On April 23, Seattle Seahawks GM John Schneider let the Kansas City Chiefs take Frank Clark in exchange for their future. Preceding the transaction was a Franchise Tag, several negotiations and an unwillingness on Seattle’s part to pay top-five money for their budding star. What’s followed has been an intense battle of wits to determine which 2019 offseason trade was a bigger success for Schneider: Frank Clark or Jadeveon Clowney?
Actually, it’s not really a debate - for now. The Clowney trade is still viewed, and probably always will be unless he gets hurt, as an utter shellacking of the Houston Texans. But each week is making it look more and more like Schneider was wise not to give up top dollar for Frank Clark.
The Chiefs let Dee Ford and Justin Houston go this offseason, whose combined deals essentially add up to the equivalent of Frank Clark’s $104 million contract. Ford has twice Clark’s sacks and the same amount of QB hits on less than half the playing time, while Justin Houston has more sacks, tackles, and QB hits than Clark.
So right now, Week 6 of the 2019 season, Kansas City fans are none too happy with the former Energizer Bunny of the Seahawks defense.
Chiefs have the worst defense I have ever watched. And Frank Clark is an overpaid waste of a roster spot— Tom Costello (@costello_tj) October 7, 2019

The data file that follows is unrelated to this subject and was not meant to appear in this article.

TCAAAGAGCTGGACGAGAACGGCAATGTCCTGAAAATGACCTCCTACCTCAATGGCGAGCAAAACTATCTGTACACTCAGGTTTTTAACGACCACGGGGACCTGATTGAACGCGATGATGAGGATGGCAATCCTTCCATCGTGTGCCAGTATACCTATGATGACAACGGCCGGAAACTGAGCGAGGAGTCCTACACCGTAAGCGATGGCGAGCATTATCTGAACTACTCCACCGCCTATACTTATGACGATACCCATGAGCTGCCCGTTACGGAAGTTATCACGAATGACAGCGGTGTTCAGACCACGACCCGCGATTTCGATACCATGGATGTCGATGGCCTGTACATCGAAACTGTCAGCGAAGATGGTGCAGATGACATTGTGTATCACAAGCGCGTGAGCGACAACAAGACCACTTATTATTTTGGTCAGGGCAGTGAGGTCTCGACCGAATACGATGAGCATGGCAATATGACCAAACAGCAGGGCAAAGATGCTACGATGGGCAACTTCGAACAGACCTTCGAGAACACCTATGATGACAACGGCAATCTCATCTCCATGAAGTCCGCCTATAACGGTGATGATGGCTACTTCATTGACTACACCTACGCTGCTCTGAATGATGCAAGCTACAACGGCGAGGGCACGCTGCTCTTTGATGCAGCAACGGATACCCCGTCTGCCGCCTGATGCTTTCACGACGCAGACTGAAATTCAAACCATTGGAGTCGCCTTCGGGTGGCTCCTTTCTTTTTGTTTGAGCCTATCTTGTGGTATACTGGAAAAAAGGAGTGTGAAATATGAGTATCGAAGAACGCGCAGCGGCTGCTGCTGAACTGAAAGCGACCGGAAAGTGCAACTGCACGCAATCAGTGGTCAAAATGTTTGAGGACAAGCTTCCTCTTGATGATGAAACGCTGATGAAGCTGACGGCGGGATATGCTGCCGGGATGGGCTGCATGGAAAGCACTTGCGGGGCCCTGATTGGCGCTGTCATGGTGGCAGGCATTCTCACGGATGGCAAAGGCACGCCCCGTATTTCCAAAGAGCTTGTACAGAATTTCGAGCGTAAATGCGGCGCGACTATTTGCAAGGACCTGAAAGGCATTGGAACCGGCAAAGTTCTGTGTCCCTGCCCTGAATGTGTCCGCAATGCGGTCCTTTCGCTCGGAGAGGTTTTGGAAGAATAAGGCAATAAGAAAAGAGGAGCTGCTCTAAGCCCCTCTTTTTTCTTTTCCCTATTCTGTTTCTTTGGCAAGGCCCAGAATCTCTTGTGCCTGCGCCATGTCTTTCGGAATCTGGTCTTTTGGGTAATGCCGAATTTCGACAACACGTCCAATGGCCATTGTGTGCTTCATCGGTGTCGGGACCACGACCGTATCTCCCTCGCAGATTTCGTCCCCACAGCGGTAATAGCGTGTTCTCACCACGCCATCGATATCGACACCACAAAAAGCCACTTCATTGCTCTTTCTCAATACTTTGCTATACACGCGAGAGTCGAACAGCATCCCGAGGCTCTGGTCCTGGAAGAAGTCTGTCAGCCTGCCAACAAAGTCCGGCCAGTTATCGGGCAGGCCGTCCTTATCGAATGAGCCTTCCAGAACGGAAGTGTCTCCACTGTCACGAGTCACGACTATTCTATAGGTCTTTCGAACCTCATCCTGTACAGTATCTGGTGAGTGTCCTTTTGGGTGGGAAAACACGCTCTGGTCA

Frank Clark getting pancaked 1-on-1 in the run game. Waiting for the "always double teamed" excuses...— Anthony Stratton (@AnthonyTa2u) October 7, 2019
And in fact the double team excuse has been quite prevalent thus far, but we’ll get to that in a bit. First, the facts.
Through five games Clark has 12 pressures. Since his rookie year in Seattle, Clark has never had a less effective five-game stretch rushing the quarterback. He’s only registered 11 tackles this season, no fumbles forced or recovered, and one pass defensed. Even his lone interception had nothing to do with him, until it bounced off three other players first:
For the most part, people have been noting Frank Clark’s complete and undeniable mediocrity this season. He’s averaging a distance of .18 yards (half a foot for those still in school) closer to the QB at time of pass than the league average.